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US Pledges to Accept More Migrants; Europe Unveils Quota Plan


Syrian refugees arrive on a dinghy after crossing from Turkey to Lesbos island, Greece, Sept. 9, 2015.
Syrian refugees arrive on a dinghy after crossing from Turkey to Lesbos island, Greece, Sept. 9, 2015.

The United States pledged Wednesday to accept more refugees fleeing from wars in Syria and elsewhere, even as Europe unveiled a mandatory country-by-country quota plan to resettle 160,000 migrants.

After meeting with lawmakers in Congress, U.S. Secretary of State John Kerry said, "We are looking hard at the number that we can specifically manage with respect to the crisis in Syria and Europe. That's being vetted fully right now."

Shortly after Kerry's meeting, U.S. Senator John McCain went to the Senate floor to urge stronger leadership from President Barack Obama on stemming violence in the Middle East and North Africa.

The Arizona Republican stood next to an enlarged, close-up photo of the body of 3-year-old Alan Kurdi, the Syrian boy who drowned along with his 5-year-old brother and mother when their small rubber boat capsized as it headed for Greece.

"This image has haunted the world," McCain said. "But what should haunt us even more than the horror unfolding before our eyes is the thought that the United States will continue to do nothing meaningful about it.''

White House press secretary Josh Earnest said Tuesday that the administration has been looking at a "range of approaches" for assisting U.S. allies with the thousands of people arriving from the Middle East, Africa and Asia.

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European Commission chief Jean-Claude Juncker called Wednesday for EU member states to resettle 160,000 refugees escaping from war in Syria and elsewhere — but was running into opposition from countries objecting to mandatory quotas.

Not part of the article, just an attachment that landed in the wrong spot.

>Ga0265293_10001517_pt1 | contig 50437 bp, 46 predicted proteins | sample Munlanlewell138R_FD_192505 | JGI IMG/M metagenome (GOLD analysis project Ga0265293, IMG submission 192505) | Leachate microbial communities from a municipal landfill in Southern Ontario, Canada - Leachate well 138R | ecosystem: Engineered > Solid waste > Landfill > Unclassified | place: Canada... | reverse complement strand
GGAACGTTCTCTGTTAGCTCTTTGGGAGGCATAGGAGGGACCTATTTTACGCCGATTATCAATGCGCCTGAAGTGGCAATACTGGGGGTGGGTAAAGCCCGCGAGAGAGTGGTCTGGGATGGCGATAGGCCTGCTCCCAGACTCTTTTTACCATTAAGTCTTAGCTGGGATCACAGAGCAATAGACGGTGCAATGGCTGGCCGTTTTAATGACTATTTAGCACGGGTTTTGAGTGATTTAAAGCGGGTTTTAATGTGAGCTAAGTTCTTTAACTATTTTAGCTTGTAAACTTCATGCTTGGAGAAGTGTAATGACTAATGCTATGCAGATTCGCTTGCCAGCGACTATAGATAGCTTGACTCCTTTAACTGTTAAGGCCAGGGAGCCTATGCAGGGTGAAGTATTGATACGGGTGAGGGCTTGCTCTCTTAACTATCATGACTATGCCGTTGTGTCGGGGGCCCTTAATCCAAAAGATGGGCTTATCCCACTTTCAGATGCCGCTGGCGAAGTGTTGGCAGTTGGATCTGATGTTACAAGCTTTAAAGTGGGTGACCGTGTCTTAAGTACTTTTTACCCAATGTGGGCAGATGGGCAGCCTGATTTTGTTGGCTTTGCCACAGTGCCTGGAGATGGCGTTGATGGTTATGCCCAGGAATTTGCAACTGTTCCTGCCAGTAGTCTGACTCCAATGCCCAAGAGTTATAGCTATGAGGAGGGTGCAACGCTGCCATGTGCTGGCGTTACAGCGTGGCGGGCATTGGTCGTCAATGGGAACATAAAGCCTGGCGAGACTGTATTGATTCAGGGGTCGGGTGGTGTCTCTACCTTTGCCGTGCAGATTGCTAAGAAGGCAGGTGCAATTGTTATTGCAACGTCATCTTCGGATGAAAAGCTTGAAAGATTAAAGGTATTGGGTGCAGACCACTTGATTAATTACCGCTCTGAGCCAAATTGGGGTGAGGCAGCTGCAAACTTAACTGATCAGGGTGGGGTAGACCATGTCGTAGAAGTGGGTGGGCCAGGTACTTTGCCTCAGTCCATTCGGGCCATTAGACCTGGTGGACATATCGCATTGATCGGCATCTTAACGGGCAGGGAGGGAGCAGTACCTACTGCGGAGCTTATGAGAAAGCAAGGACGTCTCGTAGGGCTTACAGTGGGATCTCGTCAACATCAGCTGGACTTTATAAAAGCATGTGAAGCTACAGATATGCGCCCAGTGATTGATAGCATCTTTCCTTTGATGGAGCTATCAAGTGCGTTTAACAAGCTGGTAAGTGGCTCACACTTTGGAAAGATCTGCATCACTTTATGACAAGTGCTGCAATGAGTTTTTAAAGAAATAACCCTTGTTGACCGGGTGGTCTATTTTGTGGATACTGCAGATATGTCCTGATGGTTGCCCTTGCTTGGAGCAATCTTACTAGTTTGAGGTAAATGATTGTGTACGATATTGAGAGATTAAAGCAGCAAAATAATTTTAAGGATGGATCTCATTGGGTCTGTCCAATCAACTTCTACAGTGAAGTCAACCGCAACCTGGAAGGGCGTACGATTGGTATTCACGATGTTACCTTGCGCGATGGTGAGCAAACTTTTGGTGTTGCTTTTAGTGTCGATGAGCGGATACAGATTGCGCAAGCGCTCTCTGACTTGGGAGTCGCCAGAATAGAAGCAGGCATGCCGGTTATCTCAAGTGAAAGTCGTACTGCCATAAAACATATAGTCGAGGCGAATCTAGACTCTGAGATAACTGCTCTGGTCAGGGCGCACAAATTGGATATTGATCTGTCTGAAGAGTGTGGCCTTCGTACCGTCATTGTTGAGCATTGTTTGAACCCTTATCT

"The Europe I want to live in is illustrated by those who are helping," Juncker told the European Parliament. "The Europe I don't want to live in is a Europe refusing those who are in need.

"We can build walls, we can build fences. But imagine for a second it were you, your child in your arms, the world you knew torn apart around you," he added. "There is no price you would not pay, there is no wall you would not climb, no sea you would not sail, no border you would not cross if it is war or the barbarism of the so-called Islamic State that you are fleeing."

But the Czech and Slovak governments held firm in their opposition to the country-by-country quotas Juncker said were needed to cope with Europe's worst migration crisis since World War II.

"I refused the quotas," Czech Prime Minister Bohuslav Sobotka said this week as details of the quota plan emerged, "because I don't consider quotas to be the real solution to the migration crisis."

Security concerns

Slovak Prime Minister Robert Fico expressed concern that terrorists might slip into Europe with the refugees massing on the continent's doorstep. Most of the migrants are looking to settle in more prosperous Western European countries, especially Germany and Sweden.

"When terrorists are grouping in Syria," Fico said, "how can we distinguish these people from the other migrants who are crossing the borders of the European Union without any controls?"